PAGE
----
The Host (2006)
While a South Korean monster comedy might seem a contradiction in terms, The Host proves itself both unique and of its time, a mocking commentary on the depredations of toxic waste in South Korea and the government mistreatment of its own people.
The film opens with an American military scientist instructing his South Korean assistant to dump bottles of formaldehyde down the drain, where it will eventually flow in the Han River. Many years later, a deformed fish-monster, mutated from the toxic waste, crawls from the river and runs amok, killing and consuming. The film zeroes in on the Park family who run a noodle stand by the Han. The monster grabs Hyun-seo (Go Ah-sung) and drags her down into the river, while her horrified father Gang-du (Song Kang-hu) and grandfather Hee-bong (Byun Hee-bong) look on. But the nightmare is only beginning: Gang-du and his family must face off against government officials, the American military, and even Korean businessmen to escape from a government containment facility to search the sewers for Hyun-seo.
Rather than a straight monster movie for the 00s, The Host veers into comedic territory whenever it has the chance, mocking the incompetent government forces and increasingly dangerous attempts to eradicate the monster through biological warfare. Like many of the kaiju and Atomic Age monsters, The Host‘s monster is brought to life by scientific hubris and inattention – and was, in fact, inspired by an actual incident in 2000 when a Korean mortician working for the Americans admitted to dumping formaldehyde down a drain and poisoning the river. The efforts of the Park family to recover their daughter are met with absurd bureaucracy and manipulation, to the degree that the family actually resorts to criminals to escape a government facility. The heroes are all members of the underclass – shop owners, criminals, poor children, students, and the homeless – while government, military, and business forces (American and Korean) are at best sycophantic and at worst diabolical.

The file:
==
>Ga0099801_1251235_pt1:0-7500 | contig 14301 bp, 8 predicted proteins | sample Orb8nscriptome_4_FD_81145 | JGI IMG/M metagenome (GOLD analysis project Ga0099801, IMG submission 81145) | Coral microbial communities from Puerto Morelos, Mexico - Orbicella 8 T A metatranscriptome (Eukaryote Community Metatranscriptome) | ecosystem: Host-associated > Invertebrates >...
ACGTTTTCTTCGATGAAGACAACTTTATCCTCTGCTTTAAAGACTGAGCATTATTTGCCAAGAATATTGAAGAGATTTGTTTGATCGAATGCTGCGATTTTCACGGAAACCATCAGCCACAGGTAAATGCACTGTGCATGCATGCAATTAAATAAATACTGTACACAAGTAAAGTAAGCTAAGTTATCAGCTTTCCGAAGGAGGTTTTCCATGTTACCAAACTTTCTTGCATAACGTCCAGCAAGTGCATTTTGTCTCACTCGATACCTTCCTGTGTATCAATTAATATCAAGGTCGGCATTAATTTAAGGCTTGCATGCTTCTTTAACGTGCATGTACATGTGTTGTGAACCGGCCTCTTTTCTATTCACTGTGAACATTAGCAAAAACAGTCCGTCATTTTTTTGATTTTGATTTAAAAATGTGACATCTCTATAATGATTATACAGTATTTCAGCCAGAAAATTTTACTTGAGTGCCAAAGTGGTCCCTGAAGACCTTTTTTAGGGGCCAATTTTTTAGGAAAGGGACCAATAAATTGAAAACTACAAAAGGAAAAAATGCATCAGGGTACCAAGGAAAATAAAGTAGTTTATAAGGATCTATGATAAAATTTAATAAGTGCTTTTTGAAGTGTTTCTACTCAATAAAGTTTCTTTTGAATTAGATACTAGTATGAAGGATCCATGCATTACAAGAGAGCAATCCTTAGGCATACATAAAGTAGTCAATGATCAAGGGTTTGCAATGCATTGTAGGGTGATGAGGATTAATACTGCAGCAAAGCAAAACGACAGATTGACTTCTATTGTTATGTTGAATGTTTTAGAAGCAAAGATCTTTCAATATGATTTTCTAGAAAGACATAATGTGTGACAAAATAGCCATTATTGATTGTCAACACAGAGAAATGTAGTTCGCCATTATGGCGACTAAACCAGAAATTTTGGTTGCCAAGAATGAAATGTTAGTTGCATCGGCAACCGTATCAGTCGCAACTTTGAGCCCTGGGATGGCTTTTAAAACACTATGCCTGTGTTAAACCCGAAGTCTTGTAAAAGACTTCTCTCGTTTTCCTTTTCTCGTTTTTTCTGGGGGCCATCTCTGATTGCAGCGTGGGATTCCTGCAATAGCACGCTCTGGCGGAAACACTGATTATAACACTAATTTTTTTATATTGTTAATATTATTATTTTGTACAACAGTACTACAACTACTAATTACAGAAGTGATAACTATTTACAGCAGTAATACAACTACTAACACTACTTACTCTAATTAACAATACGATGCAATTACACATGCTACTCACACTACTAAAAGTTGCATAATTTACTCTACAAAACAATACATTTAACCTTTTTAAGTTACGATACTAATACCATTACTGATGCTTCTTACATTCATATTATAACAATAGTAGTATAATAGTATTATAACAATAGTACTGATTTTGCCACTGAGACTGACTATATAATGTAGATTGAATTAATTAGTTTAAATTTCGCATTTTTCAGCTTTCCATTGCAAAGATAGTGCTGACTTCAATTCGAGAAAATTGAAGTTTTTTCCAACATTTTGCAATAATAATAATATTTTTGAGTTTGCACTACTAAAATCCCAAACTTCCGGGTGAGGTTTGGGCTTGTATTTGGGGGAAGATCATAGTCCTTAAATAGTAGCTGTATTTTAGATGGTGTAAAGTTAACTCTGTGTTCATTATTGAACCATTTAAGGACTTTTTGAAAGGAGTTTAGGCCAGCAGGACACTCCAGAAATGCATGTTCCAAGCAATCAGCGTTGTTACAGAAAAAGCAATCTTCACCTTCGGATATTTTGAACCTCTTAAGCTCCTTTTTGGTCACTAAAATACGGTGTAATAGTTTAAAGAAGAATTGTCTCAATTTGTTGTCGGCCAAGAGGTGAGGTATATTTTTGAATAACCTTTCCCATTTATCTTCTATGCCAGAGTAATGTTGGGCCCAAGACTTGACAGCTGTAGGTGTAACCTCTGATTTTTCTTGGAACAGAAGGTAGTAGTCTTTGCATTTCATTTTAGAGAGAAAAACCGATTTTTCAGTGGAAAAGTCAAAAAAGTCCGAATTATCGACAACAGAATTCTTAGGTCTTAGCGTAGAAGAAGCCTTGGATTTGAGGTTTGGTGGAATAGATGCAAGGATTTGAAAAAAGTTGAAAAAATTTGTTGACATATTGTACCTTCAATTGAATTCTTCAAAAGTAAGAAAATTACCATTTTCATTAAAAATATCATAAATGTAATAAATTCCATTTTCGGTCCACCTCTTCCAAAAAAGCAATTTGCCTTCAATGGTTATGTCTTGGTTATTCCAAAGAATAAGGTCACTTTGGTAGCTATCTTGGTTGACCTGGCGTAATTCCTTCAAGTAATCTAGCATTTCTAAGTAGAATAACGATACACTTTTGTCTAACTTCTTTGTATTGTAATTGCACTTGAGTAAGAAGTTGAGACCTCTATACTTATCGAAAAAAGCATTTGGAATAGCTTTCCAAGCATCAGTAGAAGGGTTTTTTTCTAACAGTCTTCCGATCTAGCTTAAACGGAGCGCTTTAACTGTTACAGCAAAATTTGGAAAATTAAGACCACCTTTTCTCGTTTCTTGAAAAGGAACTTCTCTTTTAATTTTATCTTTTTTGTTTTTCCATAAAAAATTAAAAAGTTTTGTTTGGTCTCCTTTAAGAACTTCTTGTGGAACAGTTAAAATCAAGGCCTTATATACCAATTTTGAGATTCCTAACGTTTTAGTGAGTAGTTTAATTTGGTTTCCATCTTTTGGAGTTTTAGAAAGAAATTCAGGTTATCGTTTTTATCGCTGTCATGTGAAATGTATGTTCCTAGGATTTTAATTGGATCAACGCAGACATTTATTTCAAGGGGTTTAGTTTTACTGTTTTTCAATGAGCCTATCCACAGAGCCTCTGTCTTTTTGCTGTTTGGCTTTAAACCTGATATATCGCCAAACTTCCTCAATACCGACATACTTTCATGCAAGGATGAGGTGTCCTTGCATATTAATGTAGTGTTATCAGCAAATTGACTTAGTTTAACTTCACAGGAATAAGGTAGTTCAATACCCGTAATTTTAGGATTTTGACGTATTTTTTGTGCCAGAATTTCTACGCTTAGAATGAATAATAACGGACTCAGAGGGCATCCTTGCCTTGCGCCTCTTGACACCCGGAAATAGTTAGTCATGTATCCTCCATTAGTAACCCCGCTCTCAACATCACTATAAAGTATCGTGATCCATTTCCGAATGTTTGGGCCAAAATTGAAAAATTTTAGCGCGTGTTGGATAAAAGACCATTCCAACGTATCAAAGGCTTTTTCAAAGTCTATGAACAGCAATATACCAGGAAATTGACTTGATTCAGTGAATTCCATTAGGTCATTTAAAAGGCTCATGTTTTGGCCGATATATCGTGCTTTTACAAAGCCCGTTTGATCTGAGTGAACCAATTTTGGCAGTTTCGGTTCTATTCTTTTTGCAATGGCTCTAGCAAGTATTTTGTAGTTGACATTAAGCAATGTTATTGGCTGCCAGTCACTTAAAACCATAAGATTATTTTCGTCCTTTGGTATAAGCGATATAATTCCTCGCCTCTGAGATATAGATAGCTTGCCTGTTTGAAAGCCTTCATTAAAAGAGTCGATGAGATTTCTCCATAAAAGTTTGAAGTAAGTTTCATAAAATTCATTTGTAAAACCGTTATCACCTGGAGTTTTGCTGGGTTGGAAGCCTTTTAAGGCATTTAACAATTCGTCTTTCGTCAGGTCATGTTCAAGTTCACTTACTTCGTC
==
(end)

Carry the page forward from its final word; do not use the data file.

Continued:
The Host is a deceptively complex monster movie. Monstrosity itself is neither good nor evil – the monster is simply an animal attempting to survive, and the Parks a family who don’t care about government bureaucracy and only want to rescue their child. Monster movie tropes are subverted and new ones introduced, making the film unpredictable and phenomenally entertaining. I only wish I spoke Korean.
The Host is happily available to watch on AMC’s Shudder streaming service.
(Incidentally, director Bong Joon-ho was also behind the spectacular Memories of Murder, a very different kind of horror film, more than worth checking out).